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What happens when setting number of time steps = 0 ?

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Old   June 21, 2011, 04:59
Question What happens when setting number of time steps = 0 ?
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Hi everybody,

I have a question for you concerning Fluent. I tried to run a transcient simulation by setting :
- time step size = 1s (just an example)
- number of time steps = 0
I got a converged result, but it was written Time=0.00000e+00 into the scaled residuals window.

Do you know if it is a bug, a steady solution, or the first step solution?
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Old   June 21, 2011, 05:33
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Fluent did not perform any iterations in this case, and it had only the initial solution (and did not have the next time step data), so it shows as converged. If you look at the contours and other variables, you would see that the solution is the initial condition itself.
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Old   June 21, 2011, 07:02
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Thank you for you answer srjp, but Fluent did iterate and shows another result than initialisation.
I can do this with all the cases I work on, but I still don't understand what is computed...
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Old   July 31, 2011, 17:53
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Hi,
I had a query, I am also trying Unsteady Simulation. I have not yet fully understood the criteria to decide the number of time steps. Is it related to the physical time. I mean if I want simulate flow in a pipe (unsteady state condition) , what is the criteria for Number of time steps.
Thanks.
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Old   August 1, 2011, 09:06
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You would run a simulation in unsteady mode in two cases:

1. If we are interested in the final steady state result, but it is not possible to run the steady state solver. In this case, the simulation is run in unsteady mode till there is no change in critical variables (velocity, shear stress, etc) with time.
For example, in a pipe flow with uniform velocity inlet boundary condition, it takes some time for the boundary layer and the velocity profile to develop. So, once the velocity at different spatial locations do not vary with time, we can stop the iterations. We care only about the end result, and not about the intermediate results.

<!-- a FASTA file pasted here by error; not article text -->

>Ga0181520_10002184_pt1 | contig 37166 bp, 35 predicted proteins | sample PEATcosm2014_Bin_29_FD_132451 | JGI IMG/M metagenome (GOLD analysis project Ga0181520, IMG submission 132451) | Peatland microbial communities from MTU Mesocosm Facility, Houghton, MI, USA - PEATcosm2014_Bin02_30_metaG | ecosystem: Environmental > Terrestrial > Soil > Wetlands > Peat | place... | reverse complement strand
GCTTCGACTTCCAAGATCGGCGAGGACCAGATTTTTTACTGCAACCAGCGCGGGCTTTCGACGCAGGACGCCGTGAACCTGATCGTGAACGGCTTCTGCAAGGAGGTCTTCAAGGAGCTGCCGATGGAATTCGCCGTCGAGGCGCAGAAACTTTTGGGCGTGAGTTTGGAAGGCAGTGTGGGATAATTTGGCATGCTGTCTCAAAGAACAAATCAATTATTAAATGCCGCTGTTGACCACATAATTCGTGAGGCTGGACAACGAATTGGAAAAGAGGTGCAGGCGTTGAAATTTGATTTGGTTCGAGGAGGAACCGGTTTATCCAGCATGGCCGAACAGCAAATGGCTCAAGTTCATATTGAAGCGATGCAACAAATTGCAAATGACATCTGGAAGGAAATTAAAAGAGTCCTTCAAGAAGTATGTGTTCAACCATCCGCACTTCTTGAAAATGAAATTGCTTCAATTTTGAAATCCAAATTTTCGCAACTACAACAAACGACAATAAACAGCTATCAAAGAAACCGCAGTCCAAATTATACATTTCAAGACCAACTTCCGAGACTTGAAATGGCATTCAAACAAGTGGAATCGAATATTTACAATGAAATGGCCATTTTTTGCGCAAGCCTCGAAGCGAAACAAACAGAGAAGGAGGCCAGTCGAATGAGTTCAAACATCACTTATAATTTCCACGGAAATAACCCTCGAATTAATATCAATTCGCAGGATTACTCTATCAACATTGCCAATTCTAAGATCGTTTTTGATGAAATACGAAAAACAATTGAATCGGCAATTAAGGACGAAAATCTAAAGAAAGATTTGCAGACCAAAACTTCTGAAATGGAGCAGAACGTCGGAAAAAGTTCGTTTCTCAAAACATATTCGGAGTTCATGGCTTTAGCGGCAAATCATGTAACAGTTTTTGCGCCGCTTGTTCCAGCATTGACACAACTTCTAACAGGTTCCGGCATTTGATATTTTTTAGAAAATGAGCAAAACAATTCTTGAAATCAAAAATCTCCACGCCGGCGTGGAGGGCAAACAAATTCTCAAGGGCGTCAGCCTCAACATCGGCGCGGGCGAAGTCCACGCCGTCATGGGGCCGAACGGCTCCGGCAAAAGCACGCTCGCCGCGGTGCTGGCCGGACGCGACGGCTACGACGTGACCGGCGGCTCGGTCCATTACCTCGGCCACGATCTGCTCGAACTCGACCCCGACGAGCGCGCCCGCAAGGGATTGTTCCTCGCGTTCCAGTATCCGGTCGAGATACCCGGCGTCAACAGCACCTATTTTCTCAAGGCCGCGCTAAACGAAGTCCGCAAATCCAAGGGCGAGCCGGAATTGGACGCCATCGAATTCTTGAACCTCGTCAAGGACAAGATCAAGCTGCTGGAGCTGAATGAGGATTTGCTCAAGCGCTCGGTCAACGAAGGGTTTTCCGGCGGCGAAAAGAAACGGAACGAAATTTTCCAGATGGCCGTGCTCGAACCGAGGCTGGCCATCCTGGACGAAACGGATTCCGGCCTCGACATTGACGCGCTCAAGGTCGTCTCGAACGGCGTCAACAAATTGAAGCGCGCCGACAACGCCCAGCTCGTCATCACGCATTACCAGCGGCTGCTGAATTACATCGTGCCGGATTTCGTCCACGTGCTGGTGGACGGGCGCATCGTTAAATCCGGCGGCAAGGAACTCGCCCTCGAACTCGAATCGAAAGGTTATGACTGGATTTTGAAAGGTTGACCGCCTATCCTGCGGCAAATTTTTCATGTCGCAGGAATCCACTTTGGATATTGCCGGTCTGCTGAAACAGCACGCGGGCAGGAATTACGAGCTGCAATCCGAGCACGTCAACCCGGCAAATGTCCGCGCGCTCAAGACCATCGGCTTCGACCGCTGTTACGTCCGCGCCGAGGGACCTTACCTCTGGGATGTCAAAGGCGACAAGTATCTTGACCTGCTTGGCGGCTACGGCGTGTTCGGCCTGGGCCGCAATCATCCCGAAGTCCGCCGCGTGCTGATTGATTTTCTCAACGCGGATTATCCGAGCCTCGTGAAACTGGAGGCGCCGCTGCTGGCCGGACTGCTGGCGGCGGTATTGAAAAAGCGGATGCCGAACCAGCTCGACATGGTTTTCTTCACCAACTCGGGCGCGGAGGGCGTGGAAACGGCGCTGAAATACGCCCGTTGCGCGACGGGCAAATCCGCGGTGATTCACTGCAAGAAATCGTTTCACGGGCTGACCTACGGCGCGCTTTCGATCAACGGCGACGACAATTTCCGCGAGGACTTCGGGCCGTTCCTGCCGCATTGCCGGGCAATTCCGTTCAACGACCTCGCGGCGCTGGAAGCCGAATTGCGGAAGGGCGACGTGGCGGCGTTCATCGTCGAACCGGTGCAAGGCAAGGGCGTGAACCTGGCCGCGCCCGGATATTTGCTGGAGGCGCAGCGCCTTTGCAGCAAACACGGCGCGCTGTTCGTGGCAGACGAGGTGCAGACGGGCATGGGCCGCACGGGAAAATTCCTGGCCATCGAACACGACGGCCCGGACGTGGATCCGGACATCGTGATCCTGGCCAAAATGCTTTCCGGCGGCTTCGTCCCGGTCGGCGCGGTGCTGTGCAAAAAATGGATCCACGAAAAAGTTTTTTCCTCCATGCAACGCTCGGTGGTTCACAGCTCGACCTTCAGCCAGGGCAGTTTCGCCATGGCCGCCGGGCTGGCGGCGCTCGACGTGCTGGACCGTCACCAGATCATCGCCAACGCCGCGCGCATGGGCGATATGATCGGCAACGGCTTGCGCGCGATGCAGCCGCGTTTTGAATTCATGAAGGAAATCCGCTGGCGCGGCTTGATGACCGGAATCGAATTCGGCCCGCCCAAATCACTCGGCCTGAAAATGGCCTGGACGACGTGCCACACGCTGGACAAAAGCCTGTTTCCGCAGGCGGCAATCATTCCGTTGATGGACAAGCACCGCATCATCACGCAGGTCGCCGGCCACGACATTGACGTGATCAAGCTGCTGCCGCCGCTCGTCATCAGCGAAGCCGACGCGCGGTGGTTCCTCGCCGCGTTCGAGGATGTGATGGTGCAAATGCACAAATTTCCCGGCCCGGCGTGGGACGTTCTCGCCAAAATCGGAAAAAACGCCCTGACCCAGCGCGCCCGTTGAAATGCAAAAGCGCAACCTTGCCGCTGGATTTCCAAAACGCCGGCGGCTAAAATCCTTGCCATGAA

2. If the flow itself is unsteady, and we are interested in studying the transient nature of the flow. In this case, the number of time steps depend on how long we want to study the flow.
For example, rise of bubbles through a stagnant liquid. Here we would run the simulations till the bubbles leave the liquid, or after studying enough number of bubbles.

Finally it is the physical time (flow time) that matters, since flow time = number of timesteps x timestep size
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Old   August 1, 2011, 10:02
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oh okay, i see.. thanks.. i am simulating slurry flow, where the flow itself id transient. I have given the flow time such that the fluid traverses the entire length of the pipe..i.e my velocity is 3.5 m/s and length of the pipe is around 6 m,with diam 0.052 m. I have given flow time around 1.2 sec. Is that fine ? Also, it takes days to simulate transient simulations. I read in some post that, transient simulation running into days is common. If you have any experience with transient simulation, Could you let me kn ow if transient simulation take such a long time.??
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Old   August 2, 2011, 02:05
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If the flow is transient in nature, then you have to run the unsteady simulation. Transient simulations running for days is very common. The simulation time depends on many factors including model setup, processor speed, memory and so on. You can review Fluent manual on how to speed up the process.
You can also consider the following methods:
1. Assigning very accurate boundary and initial conditions
2. Running a steady state simulation first, and then starting the transient simulation from the results.
3. Using first order upwind scheme for faster convergence
4. Using a simpler grid
5. Using a faster computer with bigger memory
6. Using parallel computing, HPC (High performance computing) etc.

Don't forget to 'autosave' while running the simulation for days !

Also in your case, the residence time of the liquid is 6/3.5 = 1.7sec. So you may have to run at least for this time.
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Old   August 21, 2011, 17:42
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Thanks a lot !!
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